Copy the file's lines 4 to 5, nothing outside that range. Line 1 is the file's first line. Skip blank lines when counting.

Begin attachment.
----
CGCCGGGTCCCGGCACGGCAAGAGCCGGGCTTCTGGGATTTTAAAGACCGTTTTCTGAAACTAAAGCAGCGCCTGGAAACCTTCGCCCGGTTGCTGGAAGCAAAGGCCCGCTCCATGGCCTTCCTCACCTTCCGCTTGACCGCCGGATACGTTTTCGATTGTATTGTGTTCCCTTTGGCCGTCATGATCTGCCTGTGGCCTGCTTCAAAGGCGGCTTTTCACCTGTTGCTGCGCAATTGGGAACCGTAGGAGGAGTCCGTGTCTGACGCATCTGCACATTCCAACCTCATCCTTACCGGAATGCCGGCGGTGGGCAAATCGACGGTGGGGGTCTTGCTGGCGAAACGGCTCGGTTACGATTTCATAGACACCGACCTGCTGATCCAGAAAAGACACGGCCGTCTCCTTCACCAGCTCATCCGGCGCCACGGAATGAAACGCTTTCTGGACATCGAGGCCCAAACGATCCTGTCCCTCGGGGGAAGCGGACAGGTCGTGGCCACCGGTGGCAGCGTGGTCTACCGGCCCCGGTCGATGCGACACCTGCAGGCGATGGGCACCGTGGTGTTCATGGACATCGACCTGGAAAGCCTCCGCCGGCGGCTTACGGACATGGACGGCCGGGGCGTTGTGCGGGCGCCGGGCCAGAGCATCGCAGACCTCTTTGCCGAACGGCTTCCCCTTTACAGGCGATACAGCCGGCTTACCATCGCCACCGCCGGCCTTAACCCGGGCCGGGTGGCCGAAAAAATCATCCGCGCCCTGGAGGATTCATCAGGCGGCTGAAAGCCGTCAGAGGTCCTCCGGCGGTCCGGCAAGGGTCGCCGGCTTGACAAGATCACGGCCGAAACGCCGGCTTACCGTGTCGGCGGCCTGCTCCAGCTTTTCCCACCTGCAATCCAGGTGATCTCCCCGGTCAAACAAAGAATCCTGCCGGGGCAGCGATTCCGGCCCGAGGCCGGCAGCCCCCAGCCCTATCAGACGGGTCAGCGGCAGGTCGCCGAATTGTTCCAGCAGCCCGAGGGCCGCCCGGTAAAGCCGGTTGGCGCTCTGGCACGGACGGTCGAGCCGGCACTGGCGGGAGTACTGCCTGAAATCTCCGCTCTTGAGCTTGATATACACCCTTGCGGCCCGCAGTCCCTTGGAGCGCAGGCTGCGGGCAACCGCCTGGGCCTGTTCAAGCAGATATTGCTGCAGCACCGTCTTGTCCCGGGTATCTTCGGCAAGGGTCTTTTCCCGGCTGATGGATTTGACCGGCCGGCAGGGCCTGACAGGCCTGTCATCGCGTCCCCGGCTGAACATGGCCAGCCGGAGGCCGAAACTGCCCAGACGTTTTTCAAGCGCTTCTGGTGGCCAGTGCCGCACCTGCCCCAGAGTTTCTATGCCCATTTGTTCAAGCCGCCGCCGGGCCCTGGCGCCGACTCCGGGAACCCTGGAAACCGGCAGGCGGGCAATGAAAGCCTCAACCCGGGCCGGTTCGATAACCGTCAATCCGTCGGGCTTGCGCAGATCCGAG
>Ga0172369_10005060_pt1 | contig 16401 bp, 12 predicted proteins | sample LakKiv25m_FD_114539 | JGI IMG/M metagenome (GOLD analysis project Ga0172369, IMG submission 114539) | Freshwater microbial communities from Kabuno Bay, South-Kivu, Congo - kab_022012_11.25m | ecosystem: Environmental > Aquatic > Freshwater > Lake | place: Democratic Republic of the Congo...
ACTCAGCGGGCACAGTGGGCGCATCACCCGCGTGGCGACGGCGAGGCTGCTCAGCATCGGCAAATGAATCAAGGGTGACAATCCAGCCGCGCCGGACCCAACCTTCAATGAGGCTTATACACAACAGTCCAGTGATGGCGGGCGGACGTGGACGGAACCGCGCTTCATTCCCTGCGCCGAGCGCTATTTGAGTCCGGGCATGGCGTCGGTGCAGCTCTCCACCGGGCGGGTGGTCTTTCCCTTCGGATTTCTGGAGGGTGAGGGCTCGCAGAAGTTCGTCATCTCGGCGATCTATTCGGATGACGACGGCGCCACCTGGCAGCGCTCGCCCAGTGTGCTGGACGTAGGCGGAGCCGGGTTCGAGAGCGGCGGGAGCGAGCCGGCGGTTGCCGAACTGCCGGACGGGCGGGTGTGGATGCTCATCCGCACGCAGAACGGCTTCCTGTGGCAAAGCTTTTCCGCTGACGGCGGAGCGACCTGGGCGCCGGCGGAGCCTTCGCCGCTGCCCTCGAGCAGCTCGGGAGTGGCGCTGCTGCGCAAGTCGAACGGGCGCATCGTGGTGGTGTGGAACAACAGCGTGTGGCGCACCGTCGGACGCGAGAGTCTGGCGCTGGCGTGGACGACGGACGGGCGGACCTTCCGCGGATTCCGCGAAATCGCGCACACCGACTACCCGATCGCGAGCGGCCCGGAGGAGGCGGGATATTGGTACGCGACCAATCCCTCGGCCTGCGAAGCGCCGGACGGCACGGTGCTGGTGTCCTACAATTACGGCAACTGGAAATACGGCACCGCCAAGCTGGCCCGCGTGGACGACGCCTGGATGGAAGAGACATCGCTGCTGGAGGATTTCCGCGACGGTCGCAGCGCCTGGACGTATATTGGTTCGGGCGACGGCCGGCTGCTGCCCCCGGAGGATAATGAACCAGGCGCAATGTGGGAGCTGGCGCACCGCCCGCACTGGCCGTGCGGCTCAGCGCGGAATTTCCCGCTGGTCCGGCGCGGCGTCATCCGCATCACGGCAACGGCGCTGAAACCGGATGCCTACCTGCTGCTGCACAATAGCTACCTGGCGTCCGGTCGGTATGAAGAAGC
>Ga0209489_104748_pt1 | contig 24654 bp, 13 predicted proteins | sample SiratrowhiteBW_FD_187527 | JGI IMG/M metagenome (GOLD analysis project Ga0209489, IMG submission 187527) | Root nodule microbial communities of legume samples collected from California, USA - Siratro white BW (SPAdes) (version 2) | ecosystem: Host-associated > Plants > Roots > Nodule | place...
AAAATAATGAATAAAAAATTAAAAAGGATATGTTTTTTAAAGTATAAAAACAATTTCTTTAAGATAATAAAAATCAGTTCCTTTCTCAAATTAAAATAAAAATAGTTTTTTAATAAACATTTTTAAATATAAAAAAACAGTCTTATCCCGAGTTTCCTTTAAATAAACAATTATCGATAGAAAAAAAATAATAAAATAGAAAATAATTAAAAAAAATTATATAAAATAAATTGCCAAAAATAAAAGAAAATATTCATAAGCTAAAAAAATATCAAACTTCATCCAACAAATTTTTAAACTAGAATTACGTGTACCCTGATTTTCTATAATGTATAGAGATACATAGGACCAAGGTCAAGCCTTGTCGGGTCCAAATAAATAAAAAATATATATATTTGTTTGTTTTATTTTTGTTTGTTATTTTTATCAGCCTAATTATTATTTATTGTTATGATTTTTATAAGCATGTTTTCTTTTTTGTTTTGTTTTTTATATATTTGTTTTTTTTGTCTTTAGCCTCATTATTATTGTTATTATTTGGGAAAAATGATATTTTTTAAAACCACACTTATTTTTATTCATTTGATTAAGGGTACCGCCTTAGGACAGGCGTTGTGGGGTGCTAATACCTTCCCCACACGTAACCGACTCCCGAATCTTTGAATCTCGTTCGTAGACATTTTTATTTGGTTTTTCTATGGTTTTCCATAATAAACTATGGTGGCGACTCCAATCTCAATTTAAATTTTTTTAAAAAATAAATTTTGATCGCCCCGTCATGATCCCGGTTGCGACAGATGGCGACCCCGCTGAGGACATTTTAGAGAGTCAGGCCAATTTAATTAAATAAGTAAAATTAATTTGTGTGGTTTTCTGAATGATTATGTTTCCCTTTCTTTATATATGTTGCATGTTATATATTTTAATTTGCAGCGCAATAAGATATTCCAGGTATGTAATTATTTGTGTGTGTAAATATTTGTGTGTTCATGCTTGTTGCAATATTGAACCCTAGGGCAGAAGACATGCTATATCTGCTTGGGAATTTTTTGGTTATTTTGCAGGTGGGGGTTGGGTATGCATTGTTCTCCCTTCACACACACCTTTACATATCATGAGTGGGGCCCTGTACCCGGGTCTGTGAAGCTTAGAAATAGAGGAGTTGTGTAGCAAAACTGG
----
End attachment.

>Ga0209489_104748_pt1 | contig 24654 bp, 13 predicted proteins | sample SiratrowhiteBW_FD_187527 | JGI IMG/M metagenome (GOLD analysis project Ga0209489, IMG submission 187527) | Root nodule microbial communities of legume samples collected from California, USA - Siratro white BW (SPAdes) (version 2) | ecosystem: Host-associated > Plants > Roots > Nodule | place...
AAAATAATGAATAAAAAATTAAAAAGGATATGTTTTTTAAAGTATAAAAACAATTTCTTTAAGATAATAAAAATCAGTTCCTTTCTCAAATTAAAATAAAAATAGTTTTTTAATAAACATTTTTAAATATAAAAAAACAGTCTTATCCCGAGTTTCCTTTAAATAAACAATTATCGATAGAAAAAAAATAATAAAATAGAAAATAATTAAAAAAAATTATATAAAATAAATTGCCAAAAATAAAAGAAAATATTCATAAGCTAAAAAAATATCAAACTTCATCCAACAAATTTTTAAACTAGAATTACGTGTACCCTGATTTTCTATAATGTATAGAGATACATAGGACCAAGGTCAAGCCTTGTCGGGTCCAAATAAATAAAAAATATATATATTTGTTTGTTTTATTTTTGTTTGTTATTTTTATCAGCCTAATTATTATTTATTGTTATGATTTTTATAAGCATGTTTTCTTTTTTGTTTTGTTTTTTATATATTTGTTTTTTTTGTCTTTAGCCTCATTATTATTGTTATTATTTGGGAAAAATGATATTTTTTAAAACCACACTTATTTTTATTCATTTGATTAAGGGTACCGCCTTAGGACAGGCGTTGTGGGGTGCTAATACCTTCCCCACACGTAACCGACTCCCGAATCTTTGAATCTCGTTCGTAGACATTTTTATTTGGTTTTTCTATGGTTTTCCATAATAAACTATGGTGGCGACTCCAATCTCAATTTAAATTTTTTTAAAAAATAAATTTTGATCGCCCCGTCATGATCCCGGTTGCGACAGATGGCGACCCCGCTGAGGACATTTTAGAGAGTCAGGCCAATTTAATTAAATAAGTAAAATTAATTTGTGTGGTTTTCTGAATGATTATGTTTCCCTTTCTTTATATATGTTGCATGTTATATATTTTAATTTGCAGCGCAATAAGATATTCCAGGTATGTAATTATTTGTGTGTGTAAATATTTGTGTGTTCATGCTTGTTGCAATATTGAACCCTAGGGCAGAAGACATGCTATATCTGCTTGGGAATTTTTTGGTTATTTTGCAGGTGGGGGTTGGGTATGCATTGTTCTCCCTTCACACACACCTTTACATATCATGAGTGGGGCCCTGTACCCGGGTCTGTGAAGCTTAGAAATAGAGGAGTTGTGTAGCAAAACTGG